Would Home of Non-Married Couple Have to be Sold if One Moved to a Nursing Home?

 In Long-Term Care Planning, Non-Traditional Families
non-married couple

Photo by Rowan Heuvel on Unsplash


My partner and I are in our 70’s and not married but all of our assets are in both our names. How will this affect us as far as our home if one was to have to go into a nursing home? Would the one still living in the house have to sell it and give profits to the nursing home?


No, your home should be fine, as long as you both want to stay in it. With certain limits (up to $955,000 in home equity), you can keep your home and receive Medicaid coverage of your nursing home care. However, there are some potential issues.

First, if the nursing home partner passes away first, the state may have a claim for reimbursement against the home. Some states only go after probate property and some seek recovery against both probate and non-probate property. If the home is in joint names, it will pass to the survivor without going through probate, which would mean it’s protected in some states, but not in others. If you were married, this could be avoided by putting the home in the name of the non-nursing home spouse because there’s no penalty for transfers between spouses, but that exception does not apply if you’re not married.

Second, if the non-nursing home partner dies first and the home is joint names, it will pass entirely to the nursing home partner. Then it may have to be sold if he or she can’t manage it. At that point, they will have to go off of Medicaid and pay privately for their care until the funds are exhausted. If the house is retained, it will be subject to an estate recovery claim upon the death of the nursing home partner.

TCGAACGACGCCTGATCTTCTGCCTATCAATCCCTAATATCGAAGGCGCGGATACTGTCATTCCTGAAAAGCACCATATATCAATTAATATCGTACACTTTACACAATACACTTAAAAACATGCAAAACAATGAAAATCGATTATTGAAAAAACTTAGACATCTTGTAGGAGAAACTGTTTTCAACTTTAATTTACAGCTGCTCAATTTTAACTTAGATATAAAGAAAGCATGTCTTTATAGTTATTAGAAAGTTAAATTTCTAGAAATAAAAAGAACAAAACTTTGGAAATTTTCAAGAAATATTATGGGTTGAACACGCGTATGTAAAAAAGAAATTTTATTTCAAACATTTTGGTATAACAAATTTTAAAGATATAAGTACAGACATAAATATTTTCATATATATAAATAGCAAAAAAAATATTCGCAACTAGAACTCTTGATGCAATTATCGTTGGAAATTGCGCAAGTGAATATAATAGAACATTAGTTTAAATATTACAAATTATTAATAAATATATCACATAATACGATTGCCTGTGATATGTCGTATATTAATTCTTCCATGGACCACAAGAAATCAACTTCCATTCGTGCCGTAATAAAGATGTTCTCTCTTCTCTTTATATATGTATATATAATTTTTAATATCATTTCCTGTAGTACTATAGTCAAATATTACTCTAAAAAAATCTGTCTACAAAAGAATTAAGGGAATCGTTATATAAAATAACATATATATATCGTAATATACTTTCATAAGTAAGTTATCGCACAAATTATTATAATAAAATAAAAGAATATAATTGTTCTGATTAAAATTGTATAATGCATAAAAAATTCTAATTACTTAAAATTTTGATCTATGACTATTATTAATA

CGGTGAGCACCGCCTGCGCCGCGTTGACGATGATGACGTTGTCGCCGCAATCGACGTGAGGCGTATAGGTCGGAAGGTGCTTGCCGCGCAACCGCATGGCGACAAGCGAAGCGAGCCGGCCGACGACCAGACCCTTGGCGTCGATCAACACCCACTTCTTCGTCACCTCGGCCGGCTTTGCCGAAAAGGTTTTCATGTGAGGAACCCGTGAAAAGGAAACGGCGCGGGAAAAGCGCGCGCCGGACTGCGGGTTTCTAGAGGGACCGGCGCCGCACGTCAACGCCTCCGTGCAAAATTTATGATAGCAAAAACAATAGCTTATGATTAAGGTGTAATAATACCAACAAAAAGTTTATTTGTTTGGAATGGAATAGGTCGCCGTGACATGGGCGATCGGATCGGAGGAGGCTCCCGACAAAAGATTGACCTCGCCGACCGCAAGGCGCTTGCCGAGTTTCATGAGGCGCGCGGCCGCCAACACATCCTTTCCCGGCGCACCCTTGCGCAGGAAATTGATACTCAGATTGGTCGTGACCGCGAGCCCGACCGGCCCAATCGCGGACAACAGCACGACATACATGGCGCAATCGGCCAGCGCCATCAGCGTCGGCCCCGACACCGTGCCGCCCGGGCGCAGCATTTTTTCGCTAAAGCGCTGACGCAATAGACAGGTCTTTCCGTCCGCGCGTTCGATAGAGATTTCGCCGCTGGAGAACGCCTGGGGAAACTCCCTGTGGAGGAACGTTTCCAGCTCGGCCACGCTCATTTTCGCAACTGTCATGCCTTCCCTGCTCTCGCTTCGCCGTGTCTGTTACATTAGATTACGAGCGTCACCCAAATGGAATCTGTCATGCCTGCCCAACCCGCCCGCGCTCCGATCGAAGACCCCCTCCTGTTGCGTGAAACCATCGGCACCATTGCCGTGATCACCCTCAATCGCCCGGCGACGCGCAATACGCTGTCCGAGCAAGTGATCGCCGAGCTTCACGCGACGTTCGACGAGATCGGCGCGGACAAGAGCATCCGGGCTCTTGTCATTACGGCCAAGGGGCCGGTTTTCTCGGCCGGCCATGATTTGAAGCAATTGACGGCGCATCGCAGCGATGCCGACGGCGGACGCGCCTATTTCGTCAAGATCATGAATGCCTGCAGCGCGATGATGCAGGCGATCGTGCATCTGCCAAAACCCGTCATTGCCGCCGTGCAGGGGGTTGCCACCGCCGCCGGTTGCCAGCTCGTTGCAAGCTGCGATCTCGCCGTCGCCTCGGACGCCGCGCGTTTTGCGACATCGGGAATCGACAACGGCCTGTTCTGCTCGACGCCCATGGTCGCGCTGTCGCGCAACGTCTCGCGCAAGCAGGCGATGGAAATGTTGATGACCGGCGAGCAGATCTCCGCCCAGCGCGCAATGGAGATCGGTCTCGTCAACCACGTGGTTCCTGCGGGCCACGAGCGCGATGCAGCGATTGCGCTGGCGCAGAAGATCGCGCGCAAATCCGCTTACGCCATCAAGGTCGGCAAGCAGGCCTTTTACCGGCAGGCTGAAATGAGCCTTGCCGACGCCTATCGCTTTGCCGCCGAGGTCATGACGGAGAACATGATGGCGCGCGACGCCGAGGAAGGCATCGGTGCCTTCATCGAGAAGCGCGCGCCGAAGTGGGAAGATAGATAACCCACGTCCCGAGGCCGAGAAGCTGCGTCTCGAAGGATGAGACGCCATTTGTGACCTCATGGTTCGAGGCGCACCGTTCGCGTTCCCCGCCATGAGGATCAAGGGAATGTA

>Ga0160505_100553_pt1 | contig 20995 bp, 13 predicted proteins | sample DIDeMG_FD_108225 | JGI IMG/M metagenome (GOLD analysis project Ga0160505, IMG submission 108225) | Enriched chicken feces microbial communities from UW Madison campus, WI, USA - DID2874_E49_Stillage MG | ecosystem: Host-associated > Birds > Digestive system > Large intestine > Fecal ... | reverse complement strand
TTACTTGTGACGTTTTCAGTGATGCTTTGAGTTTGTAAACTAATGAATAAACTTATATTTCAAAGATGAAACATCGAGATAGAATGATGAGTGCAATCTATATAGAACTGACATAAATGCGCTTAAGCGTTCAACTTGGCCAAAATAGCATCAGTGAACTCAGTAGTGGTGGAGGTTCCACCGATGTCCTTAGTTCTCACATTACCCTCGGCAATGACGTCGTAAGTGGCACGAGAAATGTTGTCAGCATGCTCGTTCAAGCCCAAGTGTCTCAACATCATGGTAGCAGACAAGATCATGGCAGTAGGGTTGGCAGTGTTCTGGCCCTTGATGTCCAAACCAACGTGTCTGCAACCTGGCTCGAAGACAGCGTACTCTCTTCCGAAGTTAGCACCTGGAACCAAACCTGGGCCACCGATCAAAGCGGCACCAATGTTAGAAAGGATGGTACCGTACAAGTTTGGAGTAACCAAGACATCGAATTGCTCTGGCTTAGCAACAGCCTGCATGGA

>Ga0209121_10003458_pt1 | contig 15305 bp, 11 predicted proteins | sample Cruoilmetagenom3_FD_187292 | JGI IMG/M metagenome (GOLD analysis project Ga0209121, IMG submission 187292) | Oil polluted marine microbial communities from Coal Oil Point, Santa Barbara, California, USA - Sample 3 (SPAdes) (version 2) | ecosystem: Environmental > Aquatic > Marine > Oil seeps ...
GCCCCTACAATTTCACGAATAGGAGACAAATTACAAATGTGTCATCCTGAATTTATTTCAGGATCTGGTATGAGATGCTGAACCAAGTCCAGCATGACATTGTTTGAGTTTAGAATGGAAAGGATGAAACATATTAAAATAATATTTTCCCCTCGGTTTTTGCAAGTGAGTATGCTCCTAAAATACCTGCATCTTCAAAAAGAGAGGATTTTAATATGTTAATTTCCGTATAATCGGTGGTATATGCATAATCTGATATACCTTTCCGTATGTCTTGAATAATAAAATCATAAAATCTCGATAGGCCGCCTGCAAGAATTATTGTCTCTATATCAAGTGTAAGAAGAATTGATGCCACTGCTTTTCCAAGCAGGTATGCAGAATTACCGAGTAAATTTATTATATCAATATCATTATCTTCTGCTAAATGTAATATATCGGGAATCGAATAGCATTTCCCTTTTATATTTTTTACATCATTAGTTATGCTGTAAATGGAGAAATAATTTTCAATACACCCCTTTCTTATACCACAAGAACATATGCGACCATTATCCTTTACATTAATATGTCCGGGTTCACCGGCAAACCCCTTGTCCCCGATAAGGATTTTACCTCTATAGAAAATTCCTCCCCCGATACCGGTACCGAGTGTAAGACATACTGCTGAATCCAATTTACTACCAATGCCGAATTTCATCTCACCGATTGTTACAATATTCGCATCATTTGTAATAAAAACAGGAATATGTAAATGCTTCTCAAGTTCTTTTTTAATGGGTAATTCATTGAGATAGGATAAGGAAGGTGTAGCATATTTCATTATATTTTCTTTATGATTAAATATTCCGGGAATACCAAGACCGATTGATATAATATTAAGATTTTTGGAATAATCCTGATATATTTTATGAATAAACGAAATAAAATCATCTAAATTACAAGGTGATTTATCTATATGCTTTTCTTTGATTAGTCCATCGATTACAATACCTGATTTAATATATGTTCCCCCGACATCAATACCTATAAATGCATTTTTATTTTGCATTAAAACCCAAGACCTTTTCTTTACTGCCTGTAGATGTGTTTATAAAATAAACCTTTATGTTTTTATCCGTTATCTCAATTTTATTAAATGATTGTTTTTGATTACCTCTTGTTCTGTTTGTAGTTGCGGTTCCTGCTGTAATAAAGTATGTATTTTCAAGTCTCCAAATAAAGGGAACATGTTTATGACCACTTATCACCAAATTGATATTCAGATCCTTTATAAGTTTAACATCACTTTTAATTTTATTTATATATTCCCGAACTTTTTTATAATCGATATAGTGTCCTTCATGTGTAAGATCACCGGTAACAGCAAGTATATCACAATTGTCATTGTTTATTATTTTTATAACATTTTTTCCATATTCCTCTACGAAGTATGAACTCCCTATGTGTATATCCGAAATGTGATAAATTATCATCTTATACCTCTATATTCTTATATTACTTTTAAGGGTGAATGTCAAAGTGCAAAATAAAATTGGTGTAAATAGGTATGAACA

Third, while the home is not at risk during the life of the nursing home partner, keeping it in both names could prevent the healthy partner from selling the property and moving elsewhere if that’s what he or she prefers. Upon the sale, the nursing home partner’s share of the proceeds would not be protected and would have to be spent down on his or her care, leaving the other partner with only half the funds available to purchase a new property or pay rent.

So, the simple answer to your question is “no,” but given these other issues, you may want to consider putting your home in trust so it can continue to benefit both of you. In your case, since you’re not married, there are benefits to each of you creating a separate trust for your half of the property. I’d recommend consulting with a local elder law attorney. You can find one here: www.elderlawanswers.com.

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